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4 See also
5 Projects using Creative Commons licenses
6 External links
Their website allows copyright holders to grant some of their rights to the public while retaining others, through a variety of licensing and contract schemes, which may include dedication to the public domain or open content licensing terms. The intention is to avoid the problems which current copyright laws create for the sharing of information.
The project provides several free licenses that copyright holders can use when they release their works on the web. They also provide RDF/XML metadata that describes the license and the work to make it easier to automatically process and locate of licensed works. They also provide a 'Founder's Copyright'  contract, intended to re-create the effects of the original U.S. Copyright created by the founders of the U.S. Constitution.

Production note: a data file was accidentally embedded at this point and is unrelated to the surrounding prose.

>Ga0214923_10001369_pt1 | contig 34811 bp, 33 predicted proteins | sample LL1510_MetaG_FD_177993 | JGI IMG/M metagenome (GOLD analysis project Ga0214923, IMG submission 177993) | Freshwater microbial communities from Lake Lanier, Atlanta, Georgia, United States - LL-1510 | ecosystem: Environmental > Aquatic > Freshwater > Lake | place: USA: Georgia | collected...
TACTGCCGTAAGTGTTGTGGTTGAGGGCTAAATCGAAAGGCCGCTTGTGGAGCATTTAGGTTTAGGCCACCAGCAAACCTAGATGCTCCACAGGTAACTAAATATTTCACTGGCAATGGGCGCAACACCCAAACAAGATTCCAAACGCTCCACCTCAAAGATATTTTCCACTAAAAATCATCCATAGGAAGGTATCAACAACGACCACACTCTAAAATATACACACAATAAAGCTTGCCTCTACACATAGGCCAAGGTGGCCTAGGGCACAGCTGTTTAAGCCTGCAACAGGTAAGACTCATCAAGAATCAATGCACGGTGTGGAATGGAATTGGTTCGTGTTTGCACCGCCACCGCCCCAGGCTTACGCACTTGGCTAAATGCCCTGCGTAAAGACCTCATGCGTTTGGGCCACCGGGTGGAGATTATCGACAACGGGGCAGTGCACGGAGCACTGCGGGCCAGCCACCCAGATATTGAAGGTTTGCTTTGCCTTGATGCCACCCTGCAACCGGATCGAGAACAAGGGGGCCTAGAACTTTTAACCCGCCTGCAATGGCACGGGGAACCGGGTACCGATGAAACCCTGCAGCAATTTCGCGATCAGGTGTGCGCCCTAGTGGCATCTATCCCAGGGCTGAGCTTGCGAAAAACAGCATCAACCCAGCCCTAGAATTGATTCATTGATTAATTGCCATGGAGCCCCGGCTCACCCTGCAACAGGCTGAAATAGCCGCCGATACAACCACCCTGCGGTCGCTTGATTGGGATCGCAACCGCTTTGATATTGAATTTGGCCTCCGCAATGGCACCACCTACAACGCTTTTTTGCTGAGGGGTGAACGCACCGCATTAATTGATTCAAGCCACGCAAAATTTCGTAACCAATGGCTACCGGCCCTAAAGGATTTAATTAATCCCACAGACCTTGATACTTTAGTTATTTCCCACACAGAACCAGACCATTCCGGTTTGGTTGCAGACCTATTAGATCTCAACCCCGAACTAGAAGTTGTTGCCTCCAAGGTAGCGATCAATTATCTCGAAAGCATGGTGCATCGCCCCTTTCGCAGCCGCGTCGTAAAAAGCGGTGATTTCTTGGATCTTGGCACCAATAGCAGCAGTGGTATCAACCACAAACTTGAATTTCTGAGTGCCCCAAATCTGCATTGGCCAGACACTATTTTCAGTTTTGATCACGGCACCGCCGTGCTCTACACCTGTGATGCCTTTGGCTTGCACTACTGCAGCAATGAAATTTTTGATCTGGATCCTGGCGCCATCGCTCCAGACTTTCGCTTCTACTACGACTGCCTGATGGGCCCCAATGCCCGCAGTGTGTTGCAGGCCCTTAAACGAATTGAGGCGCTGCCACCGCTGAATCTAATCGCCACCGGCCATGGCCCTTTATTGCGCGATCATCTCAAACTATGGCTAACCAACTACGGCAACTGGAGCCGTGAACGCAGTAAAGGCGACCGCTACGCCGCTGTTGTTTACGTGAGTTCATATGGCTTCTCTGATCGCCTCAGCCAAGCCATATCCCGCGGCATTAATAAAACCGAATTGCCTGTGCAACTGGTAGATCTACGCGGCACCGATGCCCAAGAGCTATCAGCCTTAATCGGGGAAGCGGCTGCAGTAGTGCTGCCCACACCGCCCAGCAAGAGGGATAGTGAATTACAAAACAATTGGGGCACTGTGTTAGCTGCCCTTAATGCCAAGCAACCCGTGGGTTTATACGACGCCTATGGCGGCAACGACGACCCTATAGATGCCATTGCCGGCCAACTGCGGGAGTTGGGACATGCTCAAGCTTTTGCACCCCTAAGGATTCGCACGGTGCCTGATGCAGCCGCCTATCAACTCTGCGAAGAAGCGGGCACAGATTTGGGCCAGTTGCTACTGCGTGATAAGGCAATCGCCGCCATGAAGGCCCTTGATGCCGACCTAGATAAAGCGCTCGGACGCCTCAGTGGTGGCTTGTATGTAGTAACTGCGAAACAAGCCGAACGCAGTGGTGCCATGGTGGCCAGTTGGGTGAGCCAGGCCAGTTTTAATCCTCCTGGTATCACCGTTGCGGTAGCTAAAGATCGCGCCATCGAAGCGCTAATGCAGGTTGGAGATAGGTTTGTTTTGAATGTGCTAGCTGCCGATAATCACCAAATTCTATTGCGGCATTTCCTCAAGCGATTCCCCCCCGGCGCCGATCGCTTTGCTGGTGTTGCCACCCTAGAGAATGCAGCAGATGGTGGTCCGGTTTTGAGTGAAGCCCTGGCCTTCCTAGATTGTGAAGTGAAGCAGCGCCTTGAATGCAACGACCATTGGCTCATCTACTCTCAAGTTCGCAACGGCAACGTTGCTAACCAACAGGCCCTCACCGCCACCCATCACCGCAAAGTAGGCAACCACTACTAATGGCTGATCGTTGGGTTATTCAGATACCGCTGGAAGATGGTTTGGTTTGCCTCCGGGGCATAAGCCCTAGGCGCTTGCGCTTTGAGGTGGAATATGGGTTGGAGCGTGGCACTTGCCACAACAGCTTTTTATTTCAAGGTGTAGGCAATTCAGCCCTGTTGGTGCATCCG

Creative commons was officially launched in 2001.
Among the Creative Commons projects, the iCommons (International Commons) intends to fine tune the Creative Commons legal wording to the specifics of individual countries. This is because the main Creative Comments licenses are written with the US legal model in mind, thus the wording may not be perfect for other countries. As of November 26, 2003, Brazil, Finland Japan and Taiwan have joined this initiative .